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SDN showdown: Examining the differences between VMware's NSX and Cisco's ACI

Ethan Banks, Owner, Packet Pushers Interactive | Jan. 7, 2014
The arrival of Software Defined Networking (SDN), which is often talked about as a game changing technology, is pitting two industry kingpins and former allies against each other: Cisco and VMware.

Traffic treatment in the ACI model also includes secure separation. D'Agostino makes the case that, "Each of the containers are completely isolated based on policy and based on their segment ID. And whether it's VXLAN oriented, whether it's VLAN oriented, whether its NVGRE oriented - to us, it doesn't matter at the edge. We bring it, we isolate it based on the logical architecture or the system and based on the policy definition. We can keep complete and strict isolation with full visibility into the workloads and resource consumption of any resource that's defined for any tenant or application that's running."

With ACI then, policies that govern application communications are pushed down into the network infrastructure by the APIC. The APIC's interface is open such that, over time, any number of third parties can interact with it.

Like VMware, Cisco has gone to great lengths to build a partner ecosystem, although Cisco stresses that APIC is an open platform, implying that partnerships are not exclusive relationships. BMC, Citrix, Embrane, F5, Microsoft, NetApp, PuppetLabs, Red Hat, Splunk and several others are already listed as working with Cisco on ACI integration of a variety of applications.

Cisco is sometime criticized for the high cost of its solutions, and has made a point of keeping ACI acquisition costs low. Capex for the Nexus 9000 switches is reportedly quite reasonable. Within Cisco, the 9000s are seen as a viable migration path from the aged Catalyst 6500 platform.

In conjunction with the Nexus 9000 switching products that offer high density 40G Ethernet, Cisco has introduced a 40GbE "BiDi" LC-terminated optic that allows 40GbE to run over a single pair of multimode OM3 grade fiber. As most 40GbE optics require 12 strands of fiber, the BiDi strategy gives customers a migration path from 10GbE to 40GbE that doesn't require a complete overhaul of their fiber cabling plant. Cisco customers making an investment in Nexus 9000 switches to build their ACI foundation can cost-effectively move to 40GbE at the same time.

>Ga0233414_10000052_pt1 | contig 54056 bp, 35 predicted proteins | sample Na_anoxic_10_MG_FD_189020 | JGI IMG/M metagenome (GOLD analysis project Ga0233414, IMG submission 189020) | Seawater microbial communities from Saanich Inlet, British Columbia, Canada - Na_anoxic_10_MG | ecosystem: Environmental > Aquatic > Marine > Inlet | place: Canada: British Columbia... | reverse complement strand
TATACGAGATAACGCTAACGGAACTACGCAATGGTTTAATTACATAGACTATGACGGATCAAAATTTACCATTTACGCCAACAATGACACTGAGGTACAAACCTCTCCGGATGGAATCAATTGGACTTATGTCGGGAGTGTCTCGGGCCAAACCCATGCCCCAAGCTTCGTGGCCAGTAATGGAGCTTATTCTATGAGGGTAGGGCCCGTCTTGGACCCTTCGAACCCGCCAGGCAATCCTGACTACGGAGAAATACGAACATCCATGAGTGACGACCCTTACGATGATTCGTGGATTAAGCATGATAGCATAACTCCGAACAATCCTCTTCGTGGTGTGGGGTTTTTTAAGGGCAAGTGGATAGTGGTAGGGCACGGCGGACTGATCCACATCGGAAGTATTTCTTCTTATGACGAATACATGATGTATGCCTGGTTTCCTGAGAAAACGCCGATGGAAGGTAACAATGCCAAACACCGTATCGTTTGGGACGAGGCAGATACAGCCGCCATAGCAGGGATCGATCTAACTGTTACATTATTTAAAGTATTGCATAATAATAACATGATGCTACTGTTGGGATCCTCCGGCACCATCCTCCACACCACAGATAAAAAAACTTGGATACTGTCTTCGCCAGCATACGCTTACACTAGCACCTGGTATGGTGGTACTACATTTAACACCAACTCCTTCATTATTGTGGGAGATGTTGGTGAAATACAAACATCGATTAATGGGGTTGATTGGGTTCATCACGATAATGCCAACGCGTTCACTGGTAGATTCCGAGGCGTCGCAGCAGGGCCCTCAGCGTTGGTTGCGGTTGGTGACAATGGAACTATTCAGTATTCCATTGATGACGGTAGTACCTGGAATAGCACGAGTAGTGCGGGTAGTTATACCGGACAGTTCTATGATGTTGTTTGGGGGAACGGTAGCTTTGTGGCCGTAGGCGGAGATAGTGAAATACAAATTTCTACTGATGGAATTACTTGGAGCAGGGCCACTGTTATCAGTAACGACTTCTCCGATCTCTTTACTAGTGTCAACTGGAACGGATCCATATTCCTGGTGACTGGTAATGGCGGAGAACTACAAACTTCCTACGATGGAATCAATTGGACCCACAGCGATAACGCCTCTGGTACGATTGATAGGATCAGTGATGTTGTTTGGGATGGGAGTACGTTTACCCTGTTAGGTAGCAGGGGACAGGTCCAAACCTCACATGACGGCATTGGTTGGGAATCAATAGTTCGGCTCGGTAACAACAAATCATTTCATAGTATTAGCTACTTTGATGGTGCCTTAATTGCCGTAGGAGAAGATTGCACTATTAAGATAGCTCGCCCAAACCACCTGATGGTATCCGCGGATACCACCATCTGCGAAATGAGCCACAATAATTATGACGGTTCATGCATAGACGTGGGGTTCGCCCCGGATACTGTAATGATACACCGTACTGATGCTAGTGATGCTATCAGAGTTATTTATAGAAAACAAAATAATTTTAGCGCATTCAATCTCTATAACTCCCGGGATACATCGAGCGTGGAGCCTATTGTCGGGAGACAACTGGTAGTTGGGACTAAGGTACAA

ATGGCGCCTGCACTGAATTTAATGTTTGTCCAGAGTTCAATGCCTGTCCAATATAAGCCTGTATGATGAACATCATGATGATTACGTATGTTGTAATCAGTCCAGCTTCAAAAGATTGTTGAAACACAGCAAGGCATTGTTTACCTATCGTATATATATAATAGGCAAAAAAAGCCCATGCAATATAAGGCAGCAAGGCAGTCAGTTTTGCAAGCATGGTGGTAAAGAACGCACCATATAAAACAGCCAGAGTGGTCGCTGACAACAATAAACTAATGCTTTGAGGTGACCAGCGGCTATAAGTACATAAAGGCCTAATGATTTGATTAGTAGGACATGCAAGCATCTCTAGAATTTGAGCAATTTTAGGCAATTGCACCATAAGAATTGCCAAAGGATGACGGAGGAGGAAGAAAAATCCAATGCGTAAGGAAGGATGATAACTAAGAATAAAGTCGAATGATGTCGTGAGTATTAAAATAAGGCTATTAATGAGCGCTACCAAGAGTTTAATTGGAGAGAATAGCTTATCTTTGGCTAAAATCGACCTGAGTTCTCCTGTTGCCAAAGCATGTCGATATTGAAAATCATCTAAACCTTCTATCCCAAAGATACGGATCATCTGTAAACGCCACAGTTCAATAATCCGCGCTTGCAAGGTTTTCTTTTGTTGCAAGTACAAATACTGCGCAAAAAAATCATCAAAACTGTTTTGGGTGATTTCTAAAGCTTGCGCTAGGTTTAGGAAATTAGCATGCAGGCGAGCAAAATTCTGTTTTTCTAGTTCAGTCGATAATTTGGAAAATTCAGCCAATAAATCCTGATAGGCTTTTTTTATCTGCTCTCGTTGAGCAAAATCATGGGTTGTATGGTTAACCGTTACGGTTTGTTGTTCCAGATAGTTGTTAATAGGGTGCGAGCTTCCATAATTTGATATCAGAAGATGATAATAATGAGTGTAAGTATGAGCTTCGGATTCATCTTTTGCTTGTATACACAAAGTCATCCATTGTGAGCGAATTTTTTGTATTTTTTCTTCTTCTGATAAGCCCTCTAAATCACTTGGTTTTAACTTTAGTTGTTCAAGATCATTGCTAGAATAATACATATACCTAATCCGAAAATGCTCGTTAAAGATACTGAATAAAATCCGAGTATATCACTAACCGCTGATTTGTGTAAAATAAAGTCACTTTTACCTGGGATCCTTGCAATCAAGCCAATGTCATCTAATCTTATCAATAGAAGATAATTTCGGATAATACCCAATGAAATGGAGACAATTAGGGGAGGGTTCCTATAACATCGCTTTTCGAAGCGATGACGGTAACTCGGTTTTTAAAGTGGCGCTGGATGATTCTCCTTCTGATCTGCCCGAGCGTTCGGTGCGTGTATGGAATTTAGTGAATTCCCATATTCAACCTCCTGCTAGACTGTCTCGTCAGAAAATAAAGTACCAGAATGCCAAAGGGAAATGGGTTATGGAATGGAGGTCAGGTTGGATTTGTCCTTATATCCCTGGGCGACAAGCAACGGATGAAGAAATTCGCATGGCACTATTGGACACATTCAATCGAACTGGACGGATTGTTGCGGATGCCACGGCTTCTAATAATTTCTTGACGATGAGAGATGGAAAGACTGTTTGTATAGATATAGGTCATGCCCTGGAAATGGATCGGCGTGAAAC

Customers invested in the Nexus 7000 product line will be glad to know that ACI support is roadmapped for the latter half of 2014.The obvious downside of ACI is that it requires compatible network hardware to do what it does. While ACI appears to be one of the most complete architectural approaches yet to software defined networking, even if ACI wins significant mindshare, implementation will be slow as ACI depends on the right hardware to function.

Most network gear has a five to seven year life, so even with reasonable acquisition costs, many organizations still depreciating recent hardware purchases are going to find ACI a tough sell. The promised Nexus 7000 integration with ACI will go a long way to speeding up ACI adoption, if Cisco can pull off the integration successfully.

 

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